“Once were warriors” left me with a weird feeling. A feeling of triumphing even though I have no connection to these characters at all. We witness a story about a family on the edge of dissolving. The mother Beth does her best to handle her abusive husband and keep her children safe, but sometimes she just do not accept his obnoxious behavior. These incidents results in him being outraged and there are multiple heated scenes where they are having verbal fights. Their first argument comes like a shock, because they do seem like a normal happy family struggling to get by in a lousy neighborhood. They do not mention a specific location, but we understand that it takes place on New Zealand for several reasons like the tribe their middle son joins when he goes to penitentiary, Beth’s Maori heritage and the fact that her family lives within driving range.
Beth’s culture is a huge part of the film, as she withstands the constants threats from her husband and emerge as a proud, strong woman.
Yet there are more elements playing a role in this story. Their youngest daughter is striving with the thought of adulthood and the middles son is heading towards juvenile custody, and their oldest son is joining a brutal gang, the reasoning for this is unknown. One could guess that he has learnt strength from both his mother and father. At one point, it even looks as if a fight could break out between father and son in a bar, but the boy knows better. He even lies about his father’s identity to his fellow gang members, suggesting embarrassment over his violent, alcoholic dad.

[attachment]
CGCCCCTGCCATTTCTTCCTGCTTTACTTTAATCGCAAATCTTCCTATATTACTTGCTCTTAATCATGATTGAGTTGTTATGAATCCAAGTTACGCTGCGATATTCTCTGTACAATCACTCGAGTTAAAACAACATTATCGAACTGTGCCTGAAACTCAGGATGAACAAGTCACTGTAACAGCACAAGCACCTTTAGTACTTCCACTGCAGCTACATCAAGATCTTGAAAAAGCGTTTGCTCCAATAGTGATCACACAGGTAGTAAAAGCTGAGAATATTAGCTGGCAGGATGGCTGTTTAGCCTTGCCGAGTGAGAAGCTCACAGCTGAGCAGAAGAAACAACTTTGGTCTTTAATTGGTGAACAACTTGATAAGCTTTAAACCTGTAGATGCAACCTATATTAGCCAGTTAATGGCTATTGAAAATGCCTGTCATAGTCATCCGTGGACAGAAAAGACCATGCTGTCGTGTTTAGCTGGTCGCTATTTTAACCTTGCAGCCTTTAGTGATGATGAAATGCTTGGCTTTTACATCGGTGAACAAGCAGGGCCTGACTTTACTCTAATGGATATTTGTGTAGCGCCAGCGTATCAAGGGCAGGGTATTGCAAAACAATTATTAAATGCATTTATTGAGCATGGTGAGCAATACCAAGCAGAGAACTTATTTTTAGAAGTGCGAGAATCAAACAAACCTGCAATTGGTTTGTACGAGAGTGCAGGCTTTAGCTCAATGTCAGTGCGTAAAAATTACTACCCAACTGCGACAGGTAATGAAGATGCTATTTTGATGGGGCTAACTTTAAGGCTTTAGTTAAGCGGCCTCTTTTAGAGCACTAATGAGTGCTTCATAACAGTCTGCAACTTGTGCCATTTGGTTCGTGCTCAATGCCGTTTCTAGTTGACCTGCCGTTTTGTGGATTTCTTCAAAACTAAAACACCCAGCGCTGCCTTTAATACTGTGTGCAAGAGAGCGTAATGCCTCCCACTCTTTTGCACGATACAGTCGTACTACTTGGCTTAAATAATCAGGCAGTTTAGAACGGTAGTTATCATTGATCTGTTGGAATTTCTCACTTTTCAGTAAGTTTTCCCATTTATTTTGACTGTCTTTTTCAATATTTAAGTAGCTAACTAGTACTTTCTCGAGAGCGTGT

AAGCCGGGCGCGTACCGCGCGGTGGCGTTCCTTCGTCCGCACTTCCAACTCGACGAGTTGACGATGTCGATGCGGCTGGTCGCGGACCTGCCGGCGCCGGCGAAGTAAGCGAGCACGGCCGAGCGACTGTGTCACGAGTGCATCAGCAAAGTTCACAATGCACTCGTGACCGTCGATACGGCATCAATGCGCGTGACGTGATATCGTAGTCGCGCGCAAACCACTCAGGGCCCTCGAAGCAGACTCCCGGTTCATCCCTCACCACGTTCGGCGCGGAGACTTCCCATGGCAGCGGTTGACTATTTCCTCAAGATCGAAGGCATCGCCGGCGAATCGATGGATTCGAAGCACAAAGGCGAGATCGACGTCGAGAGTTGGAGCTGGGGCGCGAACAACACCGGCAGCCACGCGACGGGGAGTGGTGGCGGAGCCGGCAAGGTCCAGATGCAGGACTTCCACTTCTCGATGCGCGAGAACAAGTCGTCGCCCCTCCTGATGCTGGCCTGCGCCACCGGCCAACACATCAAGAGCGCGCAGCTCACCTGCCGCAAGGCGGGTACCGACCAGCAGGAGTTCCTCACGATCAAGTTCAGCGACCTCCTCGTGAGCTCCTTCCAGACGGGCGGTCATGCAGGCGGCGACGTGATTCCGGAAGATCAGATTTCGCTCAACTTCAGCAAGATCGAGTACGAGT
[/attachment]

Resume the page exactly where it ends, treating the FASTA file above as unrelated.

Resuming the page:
Jake (father) comes from a generation of slaves and struggles to set his family before his need of alcohol and violence. There is close to nothing to hear about his family, and it is hard to catch if they still live and/or if he still has contact with them.
There are several powerful breathtaking moments in this movie; their splendid acting makes the whole thing honest and legitimate, there are weaker “joints” in the group but all together they are reliable.
One of the strongest moments in the movie is when Jake is antagonized and holds Beth up against the wall with a chilling look in his eyes, then she tells him something like; you have always been a slave, slave to drinking and slave to your fists.
Surprisingly this does not follow up with him beating her more, just a punch to the wall to assert dominance, as always.
The daughter in the middle, the one having struggles growing up and accepting adulthood is raped by the “Uncle” during one of the parties her father brought home.
He tells her to keep quiet and so she does. This leads to her having troubles and feeling helpless, and when she tries to talk to her father, he is too drunk to be anything but annoying. Feeling as lost as she does, she goes out to the backyard and hangs herself from the tree we see her swinging in one of the opening scenes.
The mother leaves the father and discovers the journal her daughter wrote, reveling the rape. She goes straight to the bar where her husband obviously is hanging out with the uncle and shows him the pages; he outrages and stabs the uncle with broken glass, probably killing him. The police arrive and we jump with joy, as the “bad guys” are gone.
A powerful film with a sorrowful story finishes with the only justiciable ending for the mother and her kids.